Edinburgh Festival Fringe comedy review: Henry Ginsberg – 28 Years Later, reviewed by The Scotsman’s Jay Richardson.
A decade after he began in stand-up, Henry Ginsberg remains an overlooked talent, and unfortunately, seems set to stay that way. His tiny, box-like room reflects someone who exists on the fringes of society, bullied and shunned, sexually rejected and not even allowed to claim his depression, boorish elements denying it to him on account of his supposed middle-class privilege.
There’s no arguing that’s he’s got a jaundiced view of life, or that comedy is one of his coping mechanisms. If his material is occasionally dark, much of it is beautifully conceived, his neuroses and unfortunate circumstances affording him an original perspective.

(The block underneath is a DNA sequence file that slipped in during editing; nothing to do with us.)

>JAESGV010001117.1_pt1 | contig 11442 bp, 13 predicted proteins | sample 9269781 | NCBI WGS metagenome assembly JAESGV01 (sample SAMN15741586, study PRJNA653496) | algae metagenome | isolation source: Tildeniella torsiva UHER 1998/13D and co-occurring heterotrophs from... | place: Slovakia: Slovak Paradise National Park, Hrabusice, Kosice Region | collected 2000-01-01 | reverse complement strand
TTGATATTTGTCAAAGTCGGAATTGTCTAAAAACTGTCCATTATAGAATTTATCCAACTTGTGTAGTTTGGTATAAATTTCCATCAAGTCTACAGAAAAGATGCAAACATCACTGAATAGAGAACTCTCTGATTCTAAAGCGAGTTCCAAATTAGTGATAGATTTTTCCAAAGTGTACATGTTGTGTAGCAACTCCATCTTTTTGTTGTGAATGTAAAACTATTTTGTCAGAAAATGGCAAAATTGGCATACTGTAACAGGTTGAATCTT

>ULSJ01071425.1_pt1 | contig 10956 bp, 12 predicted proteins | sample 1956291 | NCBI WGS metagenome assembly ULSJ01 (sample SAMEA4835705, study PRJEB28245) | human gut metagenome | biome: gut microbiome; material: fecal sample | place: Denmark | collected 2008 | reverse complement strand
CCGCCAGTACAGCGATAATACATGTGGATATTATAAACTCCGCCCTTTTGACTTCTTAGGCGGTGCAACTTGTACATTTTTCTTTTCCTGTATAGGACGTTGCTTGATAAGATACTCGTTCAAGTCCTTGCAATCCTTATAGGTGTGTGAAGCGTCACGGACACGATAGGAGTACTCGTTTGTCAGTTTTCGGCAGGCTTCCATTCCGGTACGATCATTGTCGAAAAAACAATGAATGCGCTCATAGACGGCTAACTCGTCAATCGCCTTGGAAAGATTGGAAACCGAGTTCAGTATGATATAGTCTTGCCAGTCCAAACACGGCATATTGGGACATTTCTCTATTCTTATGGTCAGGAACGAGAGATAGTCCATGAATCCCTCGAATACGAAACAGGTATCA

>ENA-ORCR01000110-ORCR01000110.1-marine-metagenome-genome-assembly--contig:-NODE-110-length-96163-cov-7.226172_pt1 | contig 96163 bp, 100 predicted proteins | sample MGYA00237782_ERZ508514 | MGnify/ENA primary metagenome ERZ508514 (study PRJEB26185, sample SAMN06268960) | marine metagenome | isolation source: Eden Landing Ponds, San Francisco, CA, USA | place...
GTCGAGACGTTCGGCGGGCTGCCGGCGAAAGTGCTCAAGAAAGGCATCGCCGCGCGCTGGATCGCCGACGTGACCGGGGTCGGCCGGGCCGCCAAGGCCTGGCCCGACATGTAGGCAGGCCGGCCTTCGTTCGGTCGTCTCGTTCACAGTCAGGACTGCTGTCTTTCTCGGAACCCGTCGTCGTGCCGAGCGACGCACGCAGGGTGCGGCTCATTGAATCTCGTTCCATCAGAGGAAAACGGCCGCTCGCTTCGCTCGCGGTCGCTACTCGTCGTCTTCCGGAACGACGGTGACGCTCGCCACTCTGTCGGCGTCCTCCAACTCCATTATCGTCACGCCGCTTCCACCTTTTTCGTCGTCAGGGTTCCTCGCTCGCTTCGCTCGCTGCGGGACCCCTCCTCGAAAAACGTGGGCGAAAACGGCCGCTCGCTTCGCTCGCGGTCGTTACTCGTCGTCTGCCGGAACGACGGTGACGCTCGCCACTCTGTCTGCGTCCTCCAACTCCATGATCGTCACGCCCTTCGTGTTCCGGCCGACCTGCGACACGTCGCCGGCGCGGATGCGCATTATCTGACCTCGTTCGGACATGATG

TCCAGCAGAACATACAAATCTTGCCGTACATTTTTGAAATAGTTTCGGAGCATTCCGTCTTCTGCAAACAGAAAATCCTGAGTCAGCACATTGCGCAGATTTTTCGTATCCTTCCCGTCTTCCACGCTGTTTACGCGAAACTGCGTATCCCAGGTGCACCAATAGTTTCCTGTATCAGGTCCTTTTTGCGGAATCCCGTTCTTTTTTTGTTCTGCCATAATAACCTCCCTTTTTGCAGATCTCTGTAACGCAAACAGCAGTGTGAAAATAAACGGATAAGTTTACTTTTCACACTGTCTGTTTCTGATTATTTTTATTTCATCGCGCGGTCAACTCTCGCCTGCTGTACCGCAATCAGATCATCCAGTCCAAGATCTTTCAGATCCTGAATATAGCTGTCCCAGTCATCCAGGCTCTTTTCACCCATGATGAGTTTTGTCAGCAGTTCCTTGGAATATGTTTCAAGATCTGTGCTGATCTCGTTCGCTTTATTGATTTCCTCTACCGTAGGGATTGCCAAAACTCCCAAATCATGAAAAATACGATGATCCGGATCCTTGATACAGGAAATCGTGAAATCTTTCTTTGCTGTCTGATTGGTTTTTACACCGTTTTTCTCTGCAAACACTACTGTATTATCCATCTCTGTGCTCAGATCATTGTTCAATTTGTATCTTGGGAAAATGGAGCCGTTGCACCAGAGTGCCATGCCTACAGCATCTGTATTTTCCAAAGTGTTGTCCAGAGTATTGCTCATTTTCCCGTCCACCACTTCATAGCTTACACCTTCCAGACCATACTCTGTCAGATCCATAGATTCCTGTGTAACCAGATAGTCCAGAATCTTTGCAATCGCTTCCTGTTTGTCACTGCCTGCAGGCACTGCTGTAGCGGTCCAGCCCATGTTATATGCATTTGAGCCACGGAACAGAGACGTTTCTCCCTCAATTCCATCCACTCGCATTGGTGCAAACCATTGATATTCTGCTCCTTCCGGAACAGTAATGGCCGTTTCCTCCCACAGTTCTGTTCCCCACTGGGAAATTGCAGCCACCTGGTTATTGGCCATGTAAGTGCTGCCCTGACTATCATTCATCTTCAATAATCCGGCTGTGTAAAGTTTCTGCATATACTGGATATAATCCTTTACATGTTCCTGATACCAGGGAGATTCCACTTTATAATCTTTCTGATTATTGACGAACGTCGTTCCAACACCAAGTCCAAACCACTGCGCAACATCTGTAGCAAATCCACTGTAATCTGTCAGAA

Almost inevitably, he’s a better writer than performer, and can occasionally be tentative and lose faith in his routines, when a more confident delivery might reap greater reward. That’s a big ask given his many issues. But Ginsberg knows he’s a sharp wit, capable of channelling his anguish into more than swipes at inane indie kids. He closes with an affecting defiance at those who would diminish his struggles, suggesting that at a still-youthful 28, he could yet break through and have a bigger impact.
Laughing Horse @ The Free Sisters (Venue 272) until 30 August / listings
Published in The Scotsman on 27 August 2015
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